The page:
×
Back to IndieWire

‘Weird Al’ Yankovic Says Warner Bros. Once Denied His Request to Parody the Harry Potter Theme

“If I’m doing a franchise, it’s usually better just to do it and ask for forgiveness rather than permission,” Yankovic said, recalling the disappointment from way before he teamed up with Daniel Radcliffe for "Weird: The Al Yankovic Story."

"Weird Al" Yankovic and Daniel Radcliffe attend the Brooklyn premiere of "Weird: The Al Yankovic Story"

“Weird Al” Yankovic and Daniel Radcliffe attend the Brooklyn premiere of “Weird: The Al Yankovic Story”

Slaven Vlasic/Getty Images for The Roku Channel

Add “Weird Al” Yankovic to the growing list of artists slighted by the higher-ups at Warner Bros.

No, the parody musician didn’t have a streaming project caught up in the Discovery merger; his biopic “Weird: The Al Yankovic Story” debuted at TIFF in September and is distributed by The Roku Channel. Rather in an interview with the Hollywood Reporter promoting Eric Appel’s new film, Yankovic lamented one of the many properties he’s been denied the rights to parody because of a major movie studio. The culprit? Harry Potter.

“Whenever it was, about a decade or two ago, I approached the movie company just to get a general blessing like, ‘Hey, I’d like to do a Harry Potter parody,” Yankovic recalled. “And I think they said no, or they never responded or whatever… But sometimes when you’re dealing with franchises, and you ask permission, you know, there’s so many people that can say no, and they usually do.”

It’s an ironic anecdote on (at least) two fronts. First, Harry Potter and its soundtrack have been parodied endlessly: appearing in everything from the YouTube sensation “Potter Puppet Pals” to Darren Criss and A. J. Holmes’ stage production “A Very Potter Musical.” Potter parody is a supersaturated market now and, assuming Yankovic’s timeline is correct, wasn’t much less crowded back then.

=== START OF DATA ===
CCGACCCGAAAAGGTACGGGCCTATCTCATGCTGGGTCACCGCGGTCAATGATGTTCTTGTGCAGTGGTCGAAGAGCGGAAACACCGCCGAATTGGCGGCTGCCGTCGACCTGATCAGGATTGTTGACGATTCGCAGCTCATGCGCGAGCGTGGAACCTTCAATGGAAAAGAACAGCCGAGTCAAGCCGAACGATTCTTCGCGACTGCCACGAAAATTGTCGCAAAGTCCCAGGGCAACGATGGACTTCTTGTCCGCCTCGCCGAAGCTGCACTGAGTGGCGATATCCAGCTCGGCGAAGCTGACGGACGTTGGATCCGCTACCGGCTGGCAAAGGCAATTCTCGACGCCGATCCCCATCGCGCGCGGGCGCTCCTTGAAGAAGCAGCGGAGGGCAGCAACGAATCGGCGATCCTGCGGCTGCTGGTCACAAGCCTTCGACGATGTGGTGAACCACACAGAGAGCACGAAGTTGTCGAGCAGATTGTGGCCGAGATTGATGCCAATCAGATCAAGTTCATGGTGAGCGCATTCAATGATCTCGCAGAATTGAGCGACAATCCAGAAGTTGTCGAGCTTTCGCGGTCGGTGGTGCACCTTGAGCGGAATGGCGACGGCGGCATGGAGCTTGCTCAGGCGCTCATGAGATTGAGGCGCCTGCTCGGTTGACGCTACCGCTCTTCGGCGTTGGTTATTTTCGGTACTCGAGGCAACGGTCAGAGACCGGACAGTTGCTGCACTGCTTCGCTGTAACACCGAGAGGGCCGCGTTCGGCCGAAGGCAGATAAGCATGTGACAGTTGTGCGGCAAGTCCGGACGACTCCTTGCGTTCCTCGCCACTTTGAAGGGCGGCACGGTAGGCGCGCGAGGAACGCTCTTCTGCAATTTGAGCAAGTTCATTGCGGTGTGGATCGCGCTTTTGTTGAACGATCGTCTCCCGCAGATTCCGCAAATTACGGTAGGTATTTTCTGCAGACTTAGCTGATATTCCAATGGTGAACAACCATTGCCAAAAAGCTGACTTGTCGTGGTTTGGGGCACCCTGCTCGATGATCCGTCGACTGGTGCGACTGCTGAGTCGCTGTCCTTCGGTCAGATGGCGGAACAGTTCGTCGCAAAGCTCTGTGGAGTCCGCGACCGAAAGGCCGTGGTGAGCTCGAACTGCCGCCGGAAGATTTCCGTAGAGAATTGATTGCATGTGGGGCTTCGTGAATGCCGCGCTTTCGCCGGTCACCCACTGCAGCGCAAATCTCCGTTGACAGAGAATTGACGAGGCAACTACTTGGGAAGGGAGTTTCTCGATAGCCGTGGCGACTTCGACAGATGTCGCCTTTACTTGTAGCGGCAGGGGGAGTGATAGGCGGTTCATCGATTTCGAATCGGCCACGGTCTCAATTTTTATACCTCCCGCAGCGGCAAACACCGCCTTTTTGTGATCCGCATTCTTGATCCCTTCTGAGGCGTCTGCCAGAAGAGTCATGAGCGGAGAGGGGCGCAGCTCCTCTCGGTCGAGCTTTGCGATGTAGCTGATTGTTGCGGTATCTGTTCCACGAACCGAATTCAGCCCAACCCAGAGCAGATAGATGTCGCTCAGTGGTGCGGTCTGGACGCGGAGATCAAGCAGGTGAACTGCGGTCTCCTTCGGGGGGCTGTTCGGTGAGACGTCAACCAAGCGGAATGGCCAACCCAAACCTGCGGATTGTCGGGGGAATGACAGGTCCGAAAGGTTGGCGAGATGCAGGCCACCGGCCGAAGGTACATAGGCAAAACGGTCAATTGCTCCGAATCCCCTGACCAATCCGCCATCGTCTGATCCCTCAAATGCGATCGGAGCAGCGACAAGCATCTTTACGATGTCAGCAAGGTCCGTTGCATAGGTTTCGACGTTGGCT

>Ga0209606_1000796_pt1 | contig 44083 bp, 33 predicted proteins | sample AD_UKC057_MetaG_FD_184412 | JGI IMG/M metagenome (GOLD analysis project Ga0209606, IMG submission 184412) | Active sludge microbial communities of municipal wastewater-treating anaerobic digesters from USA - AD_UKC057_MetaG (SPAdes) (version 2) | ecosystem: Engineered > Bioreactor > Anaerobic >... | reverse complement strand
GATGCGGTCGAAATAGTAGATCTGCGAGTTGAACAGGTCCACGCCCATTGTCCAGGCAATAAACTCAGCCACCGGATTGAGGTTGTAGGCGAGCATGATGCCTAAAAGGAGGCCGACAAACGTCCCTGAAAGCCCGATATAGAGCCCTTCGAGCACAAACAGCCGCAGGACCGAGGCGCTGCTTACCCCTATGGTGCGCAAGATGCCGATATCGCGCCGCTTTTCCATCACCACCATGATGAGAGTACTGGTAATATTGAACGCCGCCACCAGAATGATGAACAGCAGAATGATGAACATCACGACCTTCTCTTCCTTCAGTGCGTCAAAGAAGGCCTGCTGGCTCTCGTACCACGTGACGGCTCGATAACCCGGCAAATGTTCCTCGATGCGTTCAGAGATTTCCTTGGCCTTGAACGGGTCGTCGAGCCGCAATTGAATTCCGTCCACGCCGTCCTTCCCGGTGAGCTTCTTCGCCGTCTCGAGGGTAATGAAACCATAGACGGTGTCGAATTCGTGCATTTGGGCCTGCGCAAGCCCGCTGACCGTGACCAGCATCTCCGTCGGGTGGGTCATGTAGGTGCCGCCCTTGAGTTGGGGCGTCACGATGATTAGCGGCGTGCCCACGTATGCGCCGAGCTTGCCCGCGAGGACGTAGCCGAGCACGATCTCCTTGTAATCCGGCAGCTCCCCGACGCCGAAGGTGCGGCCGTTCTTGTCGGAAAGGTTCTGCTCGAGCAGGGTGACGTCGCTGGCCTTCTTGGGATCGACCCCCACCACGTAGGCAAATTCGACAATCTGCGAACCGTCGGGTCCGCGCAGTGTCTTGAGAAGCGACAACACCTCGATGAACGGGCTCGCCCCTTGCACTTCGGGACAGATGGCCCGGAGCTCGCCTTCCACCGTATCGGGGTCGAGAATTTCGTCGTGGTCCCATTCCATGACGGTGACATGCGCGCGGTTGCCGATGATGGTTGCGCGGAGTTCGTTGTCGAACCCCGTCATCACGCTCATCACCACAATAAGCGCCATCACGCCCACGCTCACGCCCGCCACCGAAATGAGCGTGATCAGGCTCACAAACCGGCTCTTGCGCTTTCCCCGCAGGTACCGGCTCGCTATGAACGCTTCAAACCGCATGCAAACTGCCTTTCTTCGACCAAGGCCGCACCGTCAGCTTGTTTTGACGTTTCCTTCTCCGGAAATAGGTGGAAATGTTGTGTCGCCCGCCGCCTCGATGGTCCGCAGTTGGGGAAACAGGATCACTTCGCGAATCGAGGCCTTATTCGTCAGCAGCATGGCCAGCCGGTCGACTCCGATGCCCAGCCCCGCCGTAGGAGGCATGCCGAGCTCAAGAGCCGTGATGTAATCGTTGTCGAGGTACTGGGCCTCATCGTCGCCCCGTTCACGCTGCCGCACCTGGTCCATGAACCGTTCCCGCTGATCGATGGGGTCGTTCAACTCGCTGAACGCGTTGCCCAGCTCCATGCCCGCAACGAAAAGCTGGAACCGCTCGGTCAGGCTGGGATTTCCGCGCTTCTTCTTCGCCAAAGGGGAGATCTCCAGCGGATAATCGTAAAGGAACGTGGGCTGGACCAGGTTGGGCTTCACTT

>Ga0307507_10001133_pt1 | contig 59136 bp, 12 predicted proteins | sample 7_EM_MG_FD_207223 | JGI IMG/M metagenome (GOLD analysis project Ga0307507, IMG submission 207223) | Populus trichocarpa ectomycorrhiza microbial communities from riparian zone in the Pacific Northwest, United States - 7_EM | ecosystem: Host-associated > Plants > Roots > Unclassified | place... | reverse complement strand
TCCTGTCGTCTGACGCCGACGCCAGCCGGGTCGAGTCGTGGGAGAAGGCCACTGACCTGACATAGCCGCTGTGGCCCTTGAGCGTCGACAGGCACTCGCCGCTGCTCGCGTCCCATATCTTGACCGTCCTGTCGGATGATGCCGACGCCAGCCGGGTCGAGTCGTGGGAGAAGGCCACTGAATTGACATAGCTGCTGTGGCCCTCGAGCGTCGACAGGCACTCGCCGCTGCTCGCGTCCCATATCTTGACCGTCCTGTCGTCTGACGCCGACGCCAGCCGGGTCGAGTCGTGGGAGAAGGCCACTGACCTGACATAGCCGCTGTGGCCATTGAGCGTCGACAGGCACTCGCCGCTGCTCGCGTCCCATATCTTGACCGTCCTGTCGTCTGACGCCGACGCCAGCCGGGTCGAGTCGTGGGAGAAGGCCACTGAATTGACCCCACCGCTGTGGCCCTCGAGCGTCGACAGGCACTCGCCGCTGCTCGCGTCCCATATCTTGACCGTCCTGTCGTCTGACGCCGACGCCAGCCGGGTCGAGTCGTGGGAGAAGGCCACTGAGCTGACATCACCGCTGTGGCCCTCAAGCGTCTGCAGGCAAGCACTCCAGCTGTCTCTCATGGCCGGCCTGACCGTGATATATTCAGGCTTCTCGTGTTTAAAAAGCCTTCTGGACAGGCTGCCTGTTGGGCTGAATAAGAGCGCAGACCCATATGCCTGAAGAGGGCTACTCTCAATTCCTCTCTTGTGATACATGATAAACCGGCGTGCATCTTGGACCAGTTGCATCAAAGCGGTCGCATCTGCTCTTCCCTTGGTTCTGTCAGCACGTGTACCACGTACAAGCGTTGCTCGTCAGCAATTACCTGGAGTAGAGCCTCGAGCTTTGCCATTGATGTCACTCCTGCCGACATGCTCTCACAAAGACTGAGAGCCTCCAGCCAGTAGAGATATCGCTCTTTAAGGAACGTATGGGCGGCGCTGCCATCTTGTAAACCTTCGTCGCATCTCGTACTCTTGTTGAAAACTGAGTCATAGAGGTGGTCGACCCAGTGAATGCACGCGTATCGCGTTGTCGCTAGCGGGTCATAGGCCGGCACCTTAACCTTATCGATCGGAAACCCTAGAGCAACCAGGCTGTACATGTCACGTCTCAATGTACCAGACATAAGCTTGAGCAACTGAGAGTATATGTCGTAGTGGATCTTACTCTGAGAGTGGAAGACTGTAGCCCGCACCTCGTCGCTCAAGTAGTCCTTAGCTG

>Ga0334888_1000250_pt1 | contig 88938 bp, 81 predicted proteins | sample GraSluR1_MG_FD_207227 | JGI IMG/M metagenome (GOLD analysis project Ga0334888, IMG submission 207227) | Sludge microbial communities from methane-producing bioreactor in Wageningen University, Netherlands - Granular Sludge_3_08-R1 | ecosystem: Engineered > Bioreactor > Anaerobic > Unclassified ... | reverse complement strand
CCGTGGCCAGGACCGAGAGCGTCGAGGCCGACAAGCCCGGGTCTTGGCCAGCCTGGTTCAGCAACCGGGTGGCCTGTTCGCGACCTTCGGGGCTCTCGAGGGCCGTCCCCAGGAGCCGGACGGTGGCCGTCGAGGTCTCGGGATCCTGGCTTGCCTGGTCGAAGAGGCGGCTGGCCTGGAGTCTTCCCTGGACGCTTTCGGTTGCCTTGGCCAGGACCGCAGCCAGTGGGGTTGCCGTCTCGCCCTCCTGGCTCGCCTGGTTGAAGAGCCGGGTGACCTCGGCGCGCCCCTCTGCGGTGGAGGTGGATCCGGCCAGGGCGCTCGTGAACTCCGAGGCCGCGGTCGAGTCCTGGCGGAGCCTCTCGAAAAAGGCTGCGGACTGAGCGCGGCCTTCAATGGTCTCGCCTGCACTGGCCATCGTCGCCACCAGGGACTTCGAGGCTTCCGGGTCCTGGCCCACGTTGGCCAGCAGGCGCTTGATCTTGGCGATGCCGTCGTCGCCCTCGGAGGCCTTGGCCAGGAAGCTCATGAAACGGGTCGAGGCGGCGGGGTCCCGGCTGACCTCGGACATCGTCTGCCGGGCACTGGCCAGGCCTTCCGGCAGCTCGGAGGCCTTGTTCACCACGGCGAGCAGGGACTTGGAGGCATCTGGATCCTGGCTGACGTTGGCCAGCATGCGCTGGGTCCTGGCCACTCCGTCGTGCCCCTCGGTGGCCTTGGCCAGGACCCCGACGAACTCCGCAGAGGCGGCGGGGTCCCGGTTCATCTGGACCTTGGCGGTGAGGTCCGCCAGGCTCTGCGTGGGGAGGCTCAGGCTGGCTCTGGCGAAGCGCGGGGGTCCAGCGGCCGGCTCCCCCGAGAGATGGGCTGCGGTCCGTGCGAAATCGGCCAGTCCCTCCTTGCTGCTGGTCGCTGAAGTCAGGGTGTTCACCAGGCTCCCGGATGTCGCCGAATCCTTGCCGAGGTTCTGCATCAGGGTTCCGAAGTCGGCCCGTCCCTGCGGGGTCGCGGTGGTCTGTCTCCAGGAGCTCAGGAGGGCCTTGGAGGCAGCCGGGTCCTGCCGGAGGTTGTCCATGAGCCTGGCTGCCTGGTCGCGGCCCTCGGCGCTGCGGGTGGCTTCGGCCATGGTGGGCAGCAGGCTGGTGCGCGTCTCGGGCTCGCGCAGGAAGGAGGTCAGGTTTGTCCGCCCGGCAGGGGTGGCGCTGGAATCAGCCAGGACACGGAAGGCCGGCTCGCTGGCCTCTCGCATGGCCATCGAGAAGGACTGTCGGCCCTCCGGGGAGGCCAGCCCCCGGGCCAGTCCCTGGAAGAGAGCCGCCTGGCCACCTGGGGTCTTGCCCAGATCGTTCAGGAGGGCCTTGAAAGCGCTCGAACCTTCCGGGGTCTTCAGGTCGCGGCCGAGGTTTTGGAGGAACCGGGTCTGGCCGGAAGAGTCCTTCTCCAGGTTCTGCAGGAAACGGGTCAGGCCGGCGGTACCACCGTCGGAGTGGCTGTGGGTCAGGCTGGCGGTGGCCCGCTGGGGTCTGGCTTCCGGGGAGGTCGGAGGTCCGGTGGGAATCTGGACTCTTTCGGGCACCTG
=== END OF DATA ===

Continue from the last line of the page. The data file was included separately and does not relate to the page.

Second, Daniel Radcliffe — Harry Potter himself — would go on to play a heightened version of Yankovic in “Weird: The Al Yankovic Story.” The pair struck up a friendship during production with Yankovic helping Radcliffe extensively to prepare.

“Honestly, the thing that we worked on the most together was the accordion,” Radcliffe told IndieWire at TIFF. “He gave me some accordion lessons, which is something that I can take to my grave that I had that moment. I don’t need anything else.”

“[Yankovic] is so authentically himself and that has led to this wonderful film, as well as his incredible career,” Radcliffe continued. “This is not a movie that we expect you to sit down and take a moral from the story. But if there is something to it, it’s about leaning into your own weirdness and that being a way of finding your own happiness.”

It’s a message Yankovic echoed again in his interview with the Hollywood Reporter. “If I’m doing a franchise, it’s usually better just to do it and ask for forgiveness rather than permission,” he continued, before joking: “We like to think that [‘Weird: The Al Yankovic Story’] is the last movie of the Harry Potter franchise.”

“Maybe that’s what this film is,” Radcliffe said, also to the Hollywood Reporter. “This has been his way of doing a Harry Potter parody.”

Sign Up: Stay on top of the latest breaking film and TV news! Sign up for our Email Newsletters here.

This Article is related to: Film and tagged , ,


Get The Latest IndieWire Alerts And Newsletters Delivered Directly To Your Inbox